2. So, the mexican government continues to thumb it's noses at the offer of help from the United States. It is time for the US to withdraw it's economic interests from this country, clean house of every illegal alien, button up the borders and say good luck.

  3. The US holds up on funding with human rights concerns,then you hear this claim that more $ shold go to Mx?? Why in hell doesen't the US just follow thru with what it has already promised,instead of getting tripped up in its oun political BS. Mexico needs help now the tide is turning,journalist need to write about success help generate enthusiasm, the US needs to come to the aid now.

  4. I would hate to believe that Mexico will not let the US in on this battle more is because they want the revenue from these Cartels. I just cant believe the goverment would be that corrupt.

  5. UH DUH...71 % Mexican towns are controlled by narcos...that is not an insurgency is when the power is still being contested...the power of the narcos is is common knowledge that the political partys in Mexico are just fronts for the cartels... the war is over....Mexico is a narcocracy....

  6. Narcocracy = when the political partys in a country exist, serve and are controlled by drug cartels

  7. Its not insurgency, its not the citizens attacking order and law. its the workings of a political party called P.R.I.that wants the presidency and COUNTRY back in its grip just where it had been the last seventy years.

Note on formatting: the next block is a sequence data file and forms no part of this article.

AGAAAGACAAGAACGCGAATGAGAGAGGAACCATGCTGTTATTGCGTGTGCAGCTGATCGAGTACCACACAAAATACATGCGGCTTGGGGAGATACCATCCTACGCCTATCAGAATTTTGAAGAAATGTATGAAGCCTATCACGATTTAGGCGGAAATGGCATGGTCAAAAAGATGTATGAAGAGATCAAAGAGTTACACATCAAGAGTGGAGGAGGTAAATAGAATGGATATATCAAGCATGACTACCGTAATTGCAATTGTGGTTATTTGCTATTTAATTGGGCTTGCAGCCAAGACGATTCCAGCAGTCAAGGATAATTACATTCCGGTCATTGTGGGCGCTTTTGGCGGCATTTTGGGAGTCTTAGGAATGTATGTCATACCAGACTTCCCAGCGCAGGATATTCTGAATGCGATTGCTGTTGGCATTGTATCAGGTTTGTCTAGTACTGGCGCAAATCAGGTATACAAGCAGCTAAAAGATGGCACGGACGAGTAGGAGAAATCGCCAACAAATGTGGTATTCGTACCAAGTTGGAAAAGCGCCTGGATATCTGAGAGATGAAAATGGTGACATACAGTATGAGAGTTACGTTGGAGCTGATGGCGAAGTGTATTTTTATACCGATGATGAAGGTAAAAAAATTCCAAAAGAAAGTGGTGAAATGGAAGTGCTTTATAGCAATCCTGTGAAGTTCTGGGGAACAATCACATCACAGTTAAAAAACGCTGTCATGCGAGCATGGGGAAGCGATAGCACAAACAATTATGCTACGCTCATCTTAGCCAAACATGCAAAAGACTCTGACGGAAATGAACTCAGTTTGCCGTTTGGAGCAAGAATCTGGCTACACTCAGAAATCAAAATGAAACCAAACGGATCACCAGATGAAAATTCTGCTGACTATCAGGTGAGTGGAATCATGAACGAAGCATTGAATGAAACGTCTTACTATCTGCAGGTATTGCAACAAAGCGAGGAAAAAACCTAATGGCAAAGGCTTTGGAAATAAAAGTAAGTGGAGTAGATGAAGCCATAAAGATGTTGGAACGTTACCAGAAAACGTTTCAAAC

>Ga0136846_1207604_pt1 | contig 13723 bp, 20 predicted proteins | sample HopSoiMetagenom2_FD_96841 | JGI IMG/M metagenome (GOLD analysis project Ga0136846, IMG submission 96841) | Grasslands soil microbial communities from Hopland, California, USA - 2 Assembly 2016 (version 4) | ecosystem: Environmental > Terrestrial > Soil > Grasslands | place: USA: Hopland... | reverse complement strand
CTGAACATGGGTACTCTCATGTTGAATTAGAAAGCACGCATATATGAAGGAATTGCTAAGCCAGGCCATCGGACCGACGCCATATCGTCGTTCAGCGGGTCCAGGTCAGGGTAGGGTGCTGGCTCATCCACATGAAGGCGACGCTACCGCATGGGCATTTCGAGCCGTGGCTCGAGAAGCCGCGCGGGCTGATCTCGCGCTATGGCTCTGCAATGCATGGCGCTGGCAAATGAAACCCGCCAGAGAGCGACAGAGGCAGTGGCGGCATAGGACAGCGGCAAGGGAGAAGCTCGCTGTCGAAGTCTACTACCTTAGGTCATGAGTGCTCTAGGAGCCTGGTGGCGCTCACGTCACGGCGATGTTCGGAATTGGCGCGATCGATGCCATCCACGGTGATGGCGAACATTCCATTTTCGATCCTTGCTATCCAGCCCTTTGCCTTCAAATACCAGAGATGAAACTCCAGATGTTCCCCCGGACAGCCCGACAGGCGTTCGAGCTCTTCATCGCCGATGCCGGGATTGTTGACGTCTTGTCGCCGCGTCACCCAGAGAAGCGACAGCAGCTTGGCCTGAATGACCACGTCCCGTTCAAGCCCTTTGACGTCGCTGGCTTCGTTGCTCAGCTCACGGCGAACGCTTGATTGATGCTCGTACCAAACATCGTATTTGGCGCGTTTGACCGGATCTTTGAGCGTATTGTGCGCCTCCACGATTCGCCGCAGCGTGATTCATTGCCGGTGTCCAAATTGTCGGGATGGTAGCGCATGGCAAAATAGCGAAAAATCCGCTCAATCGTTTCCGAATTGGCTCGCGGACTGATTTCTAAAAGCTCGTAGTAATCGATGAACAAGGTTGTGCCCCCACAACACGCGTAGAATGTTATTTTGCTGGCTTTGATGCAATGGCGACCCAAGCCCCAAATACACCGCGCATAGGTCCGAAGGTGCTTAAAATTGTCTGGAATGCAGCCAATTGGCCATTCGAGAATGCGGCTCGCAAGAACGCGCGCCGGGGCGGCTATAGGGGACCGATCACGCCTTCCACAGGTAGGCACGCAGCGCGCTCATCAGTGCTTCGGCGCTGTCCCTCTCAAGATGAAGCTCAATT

8. The real war on terrorism should be in Mexico, the not in Afghanistan or Iraq. Is the U.S going to wait until the carnage spills over the border? They should spend troops to Mexico even if the Mexican Government doesn’t want US intervention. There should have been a “plan Mexico long time ago”.

  9. You're right 9:19, it's obvious to anyone watching what's happening that the mexican government is partnered up with these cartels. Hilary is one to speak, her dad was a Chicago crime lord himself. She and Bill have had people assasinated including Vince Foster. The Reagan, Bush, and Clinton families are known to have smuggled cocaine using the CIA. Right now the Obama administration is using the war in Afghanistan to smuggle heroin to the world by protecting both the poppy fields and the drug lords.

    Let us not forget that Al Qaeda was created by the CIA in efforts to pull Russia into its own 'Vietnam' war in the middle east that would destable and eventually ruin both the Afghani and Russian governments, which it did. We are led to believe that Al Qaeda was ignored and unsupported by the American government leading to their anti-western idealism. The fact is our government has been working with them ever since, using them to destabalize other countries and using them as scapegoats to take over and or ruin countries through political coups or occupations.